I don't think I'm sick of being in Stage 4 yet, unfortunately, I just don't like the feeling of teaching Sunday School while not really believing half of what I'm teaching anymore.

It isn't a matter of praying harder, obeying harder, pretending better or slacking. It is a fundamental shift in how you see things. Those previous descriptions are a regression to stage 3 or stagnation in stage 4. They will be painful.
Again, help me see how someone else engineered the funamental shift, and how it eventually moved them into Stage 5.
EDIT: I forgot to add this. A transition between stages could also happen with a change in faith content -- leaving the Church and seeking other content. We don't really explore that fully here. Our mission at StayLDS is to find ways to transition and stay in the LDS Church, how to make that happen as easy as possible. It is totally valid to leave though. That happens a lot to people in all faiths.
This makes sense, but I don't feel I could ever go to anything else at this point. I'd rather make it work inside the LDS Church.
"It doesn't have to be about the Church (church) all the time!" -- SD

"The individual has always had to struggle to keep from being overwhelmed by the tribe. No price is too high to pay for the privilege of owning yourself."

A man asked Jesus "do all roads lead to you?" Jesus responds,”most roads don’t lead anywhere, but I will travel any road to find you.” Adapted from The Shack, William Young

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Re: James Fowler's Stages of Faith

Post by Brian Johnston » 03 Jul 2010, 07:04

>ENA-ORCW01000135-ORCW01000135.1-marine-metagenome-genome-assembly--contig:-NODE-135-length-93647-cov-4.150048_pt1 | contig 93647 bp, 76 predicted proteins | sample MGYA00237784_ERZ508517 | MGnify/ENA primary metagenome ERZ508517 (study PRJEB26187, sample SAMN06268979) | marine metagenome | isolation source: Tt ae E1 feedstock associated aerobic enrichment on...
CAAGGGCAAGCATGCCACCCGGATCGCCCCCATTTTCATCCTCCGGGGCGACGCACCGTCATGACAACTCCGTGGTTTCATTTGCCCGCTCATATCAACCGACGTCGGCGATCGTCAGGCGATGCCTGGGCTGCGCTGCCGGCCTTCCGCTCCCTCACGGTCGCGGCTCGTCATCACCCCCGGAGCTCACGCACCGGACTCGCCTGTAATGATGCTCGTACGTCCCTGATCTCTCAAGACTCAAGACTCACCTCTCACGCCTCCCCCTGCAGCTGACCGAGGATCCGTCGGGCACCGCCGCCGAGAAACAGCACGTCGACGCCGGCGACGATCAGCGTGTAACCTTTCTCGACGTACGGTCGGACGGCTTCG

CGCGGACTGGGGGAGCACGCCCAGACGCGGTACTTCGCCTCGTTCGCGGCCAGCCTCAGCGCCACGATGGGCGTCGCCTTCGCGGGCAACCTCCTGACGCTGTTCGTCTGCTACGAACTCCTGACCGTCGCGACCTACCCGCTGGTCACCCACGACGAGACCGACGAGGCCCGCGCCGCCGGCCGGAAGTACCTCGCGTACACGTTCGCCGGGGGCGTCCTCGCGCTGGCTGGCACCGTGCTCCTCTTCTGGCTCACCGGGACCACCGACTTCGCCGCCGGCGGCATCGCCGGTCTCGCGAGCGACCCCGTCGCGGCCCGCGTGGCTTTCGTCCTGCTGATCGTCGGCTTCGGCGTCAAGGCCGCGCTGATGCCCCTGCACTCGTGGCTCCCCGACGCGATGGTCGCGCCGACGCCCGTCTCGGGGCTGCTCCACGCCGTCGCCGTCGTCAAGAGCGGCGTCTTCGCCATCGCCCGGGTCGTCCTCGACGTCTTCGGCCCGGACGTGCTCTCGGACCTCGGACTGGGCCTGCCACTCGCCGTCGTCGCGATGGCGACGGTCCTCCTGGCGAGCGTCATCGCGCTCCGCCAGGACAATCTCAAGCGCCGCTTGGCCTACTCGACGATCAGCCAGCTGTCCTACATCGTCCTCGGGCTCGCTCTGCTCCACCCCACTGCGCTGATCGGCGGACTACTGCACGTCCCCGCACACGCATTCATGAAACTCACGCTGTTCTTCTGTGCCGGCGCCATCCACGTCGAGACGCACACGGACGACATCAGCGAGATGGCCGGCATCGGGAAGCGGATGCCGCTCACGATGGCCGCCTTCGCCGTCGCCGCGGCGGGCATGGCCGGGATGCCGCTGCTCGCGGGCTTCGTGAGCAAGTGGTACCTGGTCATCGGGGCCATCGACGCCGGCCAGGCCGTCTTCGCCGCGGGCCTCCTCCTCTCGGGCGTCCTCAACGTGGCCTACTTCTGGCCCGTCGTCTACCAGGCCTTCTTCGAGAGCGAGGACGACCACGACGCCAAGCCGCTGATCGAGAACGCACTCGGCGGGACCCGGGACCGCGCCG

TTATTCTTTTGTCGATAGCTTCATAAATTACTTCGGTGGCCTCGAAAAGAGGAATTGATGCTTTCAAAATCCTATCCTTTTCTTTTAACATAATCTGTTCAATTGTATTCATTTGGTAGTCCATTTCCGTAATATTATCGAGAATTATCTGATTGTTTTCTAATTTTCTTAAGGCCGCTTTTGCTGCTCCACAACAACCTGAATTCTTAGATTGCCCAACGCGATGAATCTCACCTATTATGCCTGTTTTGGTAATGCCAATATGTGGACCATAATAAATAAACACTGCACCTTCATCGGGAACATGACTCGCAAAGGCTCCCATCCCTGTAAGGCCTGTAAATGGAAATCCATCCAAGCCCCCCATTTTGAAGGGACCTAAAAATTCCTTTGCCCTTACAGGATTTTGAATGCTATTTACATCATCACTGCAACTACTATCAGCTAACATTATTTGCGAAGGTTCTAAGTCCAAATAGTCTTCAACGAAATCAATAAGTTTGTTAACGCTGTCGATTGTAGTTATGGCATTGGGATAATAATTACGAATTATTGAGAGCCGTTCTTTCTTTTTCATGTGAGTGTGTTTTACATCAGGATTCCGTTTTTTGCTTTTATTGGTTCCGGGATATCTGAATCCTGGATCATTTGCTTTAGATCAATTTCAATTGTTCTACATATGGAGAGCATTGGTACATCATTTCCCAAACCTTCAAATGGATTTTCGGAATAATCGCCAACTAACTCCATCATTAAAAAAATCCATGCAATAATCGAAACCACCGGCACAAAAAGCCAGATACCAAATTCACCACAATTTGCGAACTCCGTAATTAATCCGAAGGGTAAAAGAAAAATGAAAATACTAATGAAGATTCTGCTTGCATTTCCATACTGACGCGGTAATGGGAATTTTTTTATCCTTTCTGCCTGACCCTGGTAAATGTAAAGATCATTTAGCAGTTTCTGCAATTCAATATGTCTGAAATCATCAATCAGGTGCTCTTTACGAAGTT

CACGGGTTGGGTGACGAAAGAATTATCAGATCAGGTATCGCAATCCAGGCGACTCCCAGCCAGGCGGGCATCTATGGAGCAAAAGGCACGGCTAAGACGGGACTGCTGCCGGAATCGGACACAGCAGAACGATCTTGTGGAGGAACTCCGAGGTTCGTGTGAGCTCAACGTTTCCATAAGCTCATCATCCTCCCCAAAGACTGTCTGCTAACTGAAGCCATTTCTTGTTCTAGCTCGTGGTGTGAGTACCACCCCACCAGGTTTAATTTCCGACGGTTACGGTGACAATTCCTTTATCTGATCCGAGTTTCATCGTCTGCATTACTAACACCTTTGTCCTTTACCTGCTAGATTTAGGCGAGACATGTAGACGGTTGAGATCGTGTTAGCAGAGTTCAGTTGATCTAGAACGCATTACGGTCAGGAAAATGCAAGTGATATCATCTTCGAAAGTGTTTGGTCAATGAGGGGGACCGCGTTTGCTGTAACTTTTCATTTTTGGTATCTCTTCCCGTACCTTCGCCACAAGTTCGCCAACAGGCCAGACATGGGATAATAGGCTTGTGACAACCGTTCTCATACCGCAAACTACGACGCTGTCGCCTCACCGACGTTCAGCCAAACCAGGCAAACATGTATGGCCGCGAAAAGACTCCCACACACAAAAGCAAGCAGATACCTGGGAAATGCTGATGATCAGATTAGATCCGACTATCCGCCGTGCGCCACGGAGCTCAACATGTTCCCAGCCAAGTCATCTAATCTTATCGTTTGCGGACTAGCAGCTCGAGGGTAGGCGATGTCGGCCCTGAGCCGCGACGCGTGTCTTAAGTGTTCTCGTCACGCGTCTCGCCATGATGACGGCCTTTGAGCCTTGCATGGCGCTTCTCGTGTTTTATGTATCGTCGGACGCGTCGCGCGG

SilentDawning wrote:
Stage 5 is a fundamentally different way of seeing the world compared to other stages (thus, each has a name and a number. they are all different). Rationalization implies a lack of discipline or making excuses for not following a set of group expectations. That is a Stage 3 perspective of a stage 5 expression. Stage 5 people just don't see it the same way. They are no longer inside their group's framework. They are standing outside looking in. They might in fact be more disciplined about "the rules," but it will be for very different reasons. I think of Rumi (the poet in Islam) and Jesus Christ as key examples. Rumi was not a naughty Muslim. He was supremely Muslim, playing with his faith like a true stage 5-er.

Brian, or anyone -- can you give an example of how you did this? For example, pick one of the symbols or things that bothered you enough to put you into Stage 4, and describe how you viewed it differently to get you into Stage 5 regarding that concept/issue/practice -- whatever has meaning to you.
I do not consider myself to be a "stage 5" person. I don't think there is a life achievement of becoming Stage 5, like one day, all of a sudden, you are there. This theory is a way of describing HOW we think about faith (not that actual content, just the mechanics of it psychologically). I sometimes step back from myself and examine my thoughts about faith (which in fact is a indication of not thinking in Stage 3 mode). I catch myself deconstructing symbols all the time, and breaking them apart and resisting their freedom -- NOT letting them just tell their story. I find myself doing this while attending Church, thinking about all the reasons why a lesson I am listening to is the way it is, the history of the ideas people are talking about, the flaws in the scriptures and doctrines. That is ME thinking in Stage 4 framework. I am pulling apart everything around me into true and false, and all the little tiny pieces that make it tick.